Back when I lived in Pennsylvania, I would often hear the distant sounds of a train horn at night. Being a curious child, I spent many late nights listening to and musing about these sounds. Where is the train going? Who is on the train? Why do trains even need to blow their horns? I now know that trains are required to blow their horns at regular intervals due to federal safety regulations. But 6-year-old me loved to wonder about these large, invisible objects whistling through the city like ghosts. Even after moving to Maryland, my mind has associated the sound of trains with home.

It may sound strange, but I think my experience with the trains helped me to first pick up my pen. From a young age, I would write about the unknown. It was my natural instinct to translate this feeling of “smallness” into words on paper, something more homely, as if that would make me more significant.

As a shy kid who was told “I’ve never heard you speak” and “you’re so quiet,” I wrote stories about protagonists who I dreamed of becoming but never had the courage to. I wrote about girls who stood up against bullying, detectives who confronted flower thieves, and dolphins who saved their families from eviction. I breathed life into these brave and diverse characters. Yet I never believed I could do the same to my own narrative.

Last summer, I visited China to attend my cousin’s wedding. I remember a conversation with my grandma during a post-lunch walk through Taiyuan’s peaceful neighborhoods. Our bellies full of steamed pork and shaomai, my grandma asked me,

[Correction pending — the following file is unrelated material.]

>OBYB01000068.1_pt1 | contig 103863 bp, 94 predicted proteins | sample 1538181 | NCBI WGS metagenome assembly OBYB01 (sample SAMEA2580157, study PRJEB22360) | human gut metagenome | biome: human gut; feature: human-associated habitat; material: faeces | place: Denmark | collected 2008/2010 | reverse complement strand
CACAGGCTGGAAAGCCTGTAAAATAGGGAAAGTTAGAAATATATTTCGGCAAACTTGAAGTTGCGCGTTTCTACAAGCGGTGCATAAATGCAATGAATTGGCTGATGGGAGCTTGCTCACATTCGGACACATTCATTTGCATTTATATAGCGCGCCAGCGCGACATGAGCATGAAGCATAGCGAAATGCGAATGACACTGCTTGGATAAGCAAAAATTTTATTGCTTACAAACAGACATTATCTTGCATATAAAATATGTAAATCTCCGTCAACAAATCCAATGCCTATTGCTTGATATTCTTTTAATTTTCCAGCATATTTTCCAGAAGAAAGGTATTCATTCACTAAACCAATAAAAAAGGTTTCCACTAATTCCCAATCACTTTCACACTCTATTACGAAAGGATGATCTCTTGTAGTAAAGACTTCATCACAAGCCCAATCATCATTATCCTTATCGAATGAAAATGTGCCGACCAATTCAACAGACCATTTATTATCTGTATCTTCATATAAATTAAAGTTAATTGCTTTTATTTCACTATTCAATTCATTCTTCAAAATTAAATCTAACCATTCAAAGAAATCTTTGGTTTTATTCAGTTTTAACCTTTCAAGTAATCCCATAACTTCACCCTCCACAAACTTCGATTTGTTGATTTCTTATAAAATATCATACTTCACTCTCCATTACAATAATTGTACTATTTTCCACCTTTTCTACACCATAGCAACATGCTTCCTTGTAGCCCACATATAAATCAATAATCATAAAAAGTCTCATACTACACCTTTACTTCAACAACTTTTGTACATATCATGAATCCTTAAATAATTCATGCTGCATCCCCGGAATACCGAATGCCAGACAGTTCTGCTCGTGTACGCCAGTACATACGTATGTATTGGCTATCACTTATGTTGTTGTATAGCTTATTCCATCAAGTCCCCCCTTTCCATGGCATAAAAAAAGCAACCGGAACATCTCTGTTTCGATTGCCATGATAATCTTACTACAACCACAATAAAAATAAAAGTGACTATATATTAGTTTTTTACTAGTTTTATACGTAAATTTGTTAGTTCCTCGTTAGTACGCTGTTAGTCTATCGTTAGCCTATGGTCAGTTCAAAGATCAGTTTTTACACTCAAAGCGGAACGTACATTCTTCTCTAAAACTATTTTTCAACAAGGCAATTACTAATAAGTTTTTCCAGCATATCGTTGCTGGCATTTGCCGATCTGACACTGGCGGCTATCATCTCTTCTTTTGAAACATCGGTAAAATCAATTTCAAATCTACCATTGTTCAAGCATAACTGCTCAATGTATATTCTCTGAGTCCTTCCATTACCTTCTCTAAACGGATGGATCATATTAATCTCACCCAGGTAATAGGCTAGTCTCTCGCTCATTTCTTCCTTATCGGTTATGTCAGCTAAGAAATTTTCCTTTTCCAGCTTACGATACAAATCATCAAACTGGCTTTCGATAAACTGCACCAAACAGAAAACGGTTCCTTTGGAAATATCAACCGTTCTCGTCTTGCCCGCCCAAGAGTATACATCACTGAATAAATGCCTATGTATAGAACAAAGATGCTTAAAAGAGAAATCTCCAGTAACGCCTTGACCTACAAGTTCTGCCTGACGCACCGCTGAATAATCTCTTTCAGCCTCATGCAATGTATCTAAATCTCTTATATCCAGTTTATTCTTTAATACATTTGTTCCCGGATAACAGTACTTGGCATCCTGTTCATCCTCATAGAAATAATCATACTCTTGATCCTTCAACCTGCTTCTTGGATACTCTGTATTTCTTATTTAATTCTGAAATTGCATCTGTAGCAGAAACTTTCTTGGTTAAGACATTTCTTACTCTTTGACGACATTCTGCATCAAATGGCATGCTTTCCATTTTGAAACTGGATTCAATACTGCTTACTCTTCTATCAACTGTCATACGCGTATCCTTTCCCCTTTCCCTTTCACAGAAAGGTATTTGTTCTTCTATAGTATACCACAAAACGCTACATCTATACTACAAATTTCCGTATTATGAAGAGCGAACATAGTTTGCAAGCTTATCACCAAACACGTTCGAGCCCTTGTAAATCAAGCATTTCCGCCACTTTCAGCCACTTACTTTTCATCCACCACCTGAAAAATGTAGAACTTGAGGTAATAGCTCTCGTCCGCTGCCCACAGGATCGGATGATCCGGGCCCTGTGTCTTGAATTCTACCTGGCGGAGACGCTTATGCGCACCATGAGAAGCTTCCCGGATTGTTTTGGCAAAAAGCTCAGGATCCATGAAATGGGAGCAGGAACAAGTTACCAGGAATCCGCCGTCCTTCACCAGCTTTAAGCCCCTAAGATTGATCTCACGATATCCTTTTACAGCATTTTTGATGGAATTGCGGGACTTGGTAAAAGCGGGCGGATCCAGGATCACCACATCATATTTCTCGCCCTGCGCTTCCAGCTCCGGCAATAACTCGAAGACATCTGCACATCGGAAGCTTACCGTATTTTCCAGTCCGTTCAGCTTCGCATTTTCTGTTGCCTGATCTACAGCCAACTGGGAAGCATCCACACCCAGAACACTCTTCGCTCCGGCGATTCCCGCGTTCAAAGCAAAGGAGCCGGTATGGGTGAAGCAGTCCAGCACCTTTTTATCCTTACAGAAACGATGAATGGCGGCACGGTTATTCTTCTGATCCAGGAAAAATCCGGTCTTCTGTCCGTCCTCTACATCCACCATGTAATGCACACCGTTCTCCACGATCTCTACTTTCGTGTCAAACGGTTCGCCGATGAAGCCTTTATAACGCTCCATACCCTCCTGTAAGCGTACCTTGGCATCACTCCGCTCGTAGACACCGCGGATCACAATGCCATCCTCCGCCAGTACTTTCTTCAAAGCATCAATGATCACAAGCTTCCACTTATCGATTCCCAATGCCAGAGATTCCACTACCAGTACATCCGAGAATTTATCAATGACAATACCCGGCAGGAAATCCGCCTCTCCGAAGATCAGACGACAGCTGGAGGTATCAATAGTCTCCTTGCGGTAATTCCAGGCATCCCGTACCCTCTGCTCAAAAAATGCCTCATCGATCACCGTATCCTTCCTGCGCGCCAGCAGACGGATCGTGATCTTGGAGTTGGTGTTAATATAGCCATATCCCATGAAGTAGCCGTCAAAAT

“What do you like most about Taiyuan?”

I pretended to think for a moment, but the answer was obvious. “It’s home. I love seeing family—you and grandpa. And the food, of course.” We both laughed.


“Then, if we are not here, what do you like most? Will you still visit China later on?”

“Of course,” I replied, and we continued on our way. But my flawed Mandarin prevented me from expressing what I longed to—that I was afraid of the future’s inevitable unknown, the confusion without a sense of home. Would I still know myself if home was only another destination on the map?

So I expressed my love for China through writing. I wrote the skyscrapers standing tall against fast winds, iron limbs and thick smoke, wet underwear twisted around clotheslines. When China handed me mistranslations and busy streets, I unraveled my disquietude into metaphors and line breaks.


I have learned that telling a personal story takes courage and self-awareness. I may never be a dolphin or a detective, but I am solving my narrative one piece at a time, using my experiences as clues and my identity as a magnifying glass. Like the trains in the distance, I am investigating the tracks of my heritage, stretching true yet elusive.